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A weird, repetitive sound...came out of nowhere and became worse.

Discussion in 'General' started by Irish Viking, Jul 5, 2018.

  1. Irish Viking

    Irish Viking Till Valhalla!
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    Hi all,

    So, my wife and I went out for a long ride today - about 7 hours.
    On our way home, as we were descending out of the mountain roads, I began to hear a sound that was not present before. Now, just fro clarification - II am partially deaf and cannot hear very well as it is - so my description of this noise may not be in line with how someone else might describe it to sound like, but I will do my best.

    I first noticed it at lower speeds and in lower gears. The sound would disappear as speeds increased and after shifting up into higher gears. Rolling at 50-75mph, I could not hear it at all.

    To me, it sounded as if the sound came from the front, chin area of the bike...down low. The only way I can describe it would be a deep, woomp, woomp, woomp, woomp...with kind of a metal bass tone.
    The sound came on slowly and was barely noticeable at first. After about 50 more miles, it progressively became worse. When I was back in town, I brought the bike up to about 40mph, then released the throttle and pulled in the clutch - and that is when it sounded the loudest and clearest. Woomp, woomp, woomp, woomp...and as the bike slowed down, so did the sound, the rhythm rate and the volume level of the sound.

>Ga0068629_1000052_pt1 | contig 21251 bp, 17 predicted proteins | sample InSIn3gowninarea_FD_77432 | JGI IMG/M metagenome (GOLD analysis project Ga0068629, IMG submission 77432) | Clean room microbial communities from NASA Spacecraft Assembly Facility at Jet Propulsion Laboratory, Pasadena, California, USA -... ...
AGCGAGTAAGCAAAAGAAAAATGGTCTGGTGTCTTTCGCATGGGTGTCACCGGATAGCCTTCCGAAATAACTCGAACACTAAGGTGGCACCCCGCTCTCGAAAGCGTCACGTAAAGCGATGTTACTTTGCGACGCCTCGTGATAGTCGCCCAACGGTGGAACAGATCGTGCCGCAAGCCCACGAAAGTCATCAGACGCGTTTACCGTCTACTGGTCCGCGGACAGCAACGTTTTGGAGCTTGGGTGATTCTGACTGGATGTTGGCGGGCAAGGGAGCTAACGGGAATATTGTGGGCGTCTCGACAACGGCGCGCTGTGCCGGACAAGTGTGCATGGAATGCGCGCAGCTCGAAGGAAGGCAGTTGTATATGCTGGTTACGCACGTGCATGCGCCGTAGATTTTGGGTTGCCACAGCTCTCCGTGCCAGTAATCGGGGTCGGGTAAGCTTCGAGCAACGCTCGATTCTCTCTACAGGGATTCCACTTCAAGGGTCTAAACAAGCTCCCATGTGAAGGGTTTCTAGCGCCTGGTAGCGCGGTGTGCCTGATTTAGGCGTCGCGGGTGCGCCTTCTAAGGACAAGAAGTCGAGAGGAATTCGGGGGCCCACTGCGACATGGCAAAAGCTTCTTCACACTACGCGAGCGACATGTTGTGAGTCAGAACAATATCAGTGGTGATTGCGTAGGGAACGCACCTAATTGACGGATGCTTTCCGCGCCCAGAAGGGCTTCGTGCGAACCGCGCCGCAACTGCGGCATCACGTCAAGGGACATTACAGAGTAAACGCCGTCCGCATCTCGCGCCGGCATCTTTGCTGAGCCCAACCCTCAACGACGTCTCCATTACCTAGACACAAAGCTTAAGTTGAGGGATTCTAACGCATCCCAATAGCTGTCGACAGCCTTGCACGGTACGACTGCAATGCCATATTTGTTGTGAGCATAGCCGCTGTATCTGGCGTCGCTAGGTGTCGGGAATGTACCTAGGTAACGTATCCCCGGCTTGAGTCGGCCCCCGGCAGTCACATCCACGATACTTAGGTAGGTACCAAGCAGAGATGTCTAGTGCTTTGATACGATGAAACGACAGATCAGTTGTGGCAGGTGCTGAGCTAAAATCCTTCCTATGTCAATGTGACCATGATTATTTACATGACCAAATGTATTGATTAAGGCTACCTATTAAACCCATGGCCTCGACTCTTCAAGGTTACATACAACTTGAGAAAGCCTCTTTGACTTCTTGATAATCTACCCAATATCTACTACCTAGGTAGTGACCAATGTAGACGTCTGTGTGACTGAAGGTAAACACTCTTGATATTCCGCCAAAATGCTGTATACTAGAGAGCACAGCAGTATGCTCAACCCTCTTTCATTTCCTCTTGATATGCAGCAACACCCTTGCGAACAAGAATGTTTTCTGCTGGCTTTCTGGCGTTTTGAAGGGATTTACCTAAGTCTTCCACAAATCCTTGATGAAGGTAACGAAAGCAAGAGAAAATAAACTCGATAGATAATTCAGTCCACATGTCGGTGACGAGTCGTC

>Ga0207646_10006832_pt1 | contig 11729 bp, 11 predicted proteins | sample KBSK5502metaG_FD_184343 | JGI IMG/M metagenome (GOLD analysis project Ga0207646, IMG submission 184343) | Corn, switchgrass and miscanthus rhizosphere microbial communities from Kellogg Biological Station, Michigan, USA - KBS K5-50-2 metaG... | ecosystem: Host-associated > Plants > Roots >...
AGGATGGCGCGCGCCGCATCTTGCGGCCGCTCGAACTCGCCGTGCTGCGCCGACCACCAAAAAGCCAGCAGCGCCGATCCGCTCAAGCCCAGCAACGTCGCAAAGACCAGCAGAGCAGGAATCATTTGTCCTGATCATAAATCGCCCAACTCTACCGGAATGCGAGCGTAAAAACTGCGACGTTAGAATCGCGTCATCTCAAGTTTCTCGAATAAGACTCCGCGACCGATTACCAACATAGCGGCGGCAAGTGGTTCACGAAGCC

No smells, no wobbles, nothing else going on.

    Based on where it sounds like this sound is coming from, I originally thought it was from inside the engine itself. After returning home and thinking for a while, I thought maybe the front wheel bearing...?

    Any thoughts or similarities?

    Thanks!


    Liam
     
  2. woodbutcher

    woodbutcher Mr. Old Fart member #145
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    how many miles and, to your knowledge, have the bearings been changed. original bearings were not that great. (jap)
     
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  3. SKOGDOG

    SKOGDOG One of the old ones.
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    Your description seems to say the sound varies with the speed of the vehicle, not the engine rpm's-right? If you were going 20 mph in 1st and shifted to 2nd and still stayed at 20 mph, would the sound change?
    So Maybe it's wheel bearings as Woodbutcher suspects, or maybe a tire issue.
    The other thing that can make noise that varies with the speed of the vehicle but not the engine would be the final drive belt, but that is not in the area you describe, and it doesn't typically have a metallic sound.
     
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  4. Sven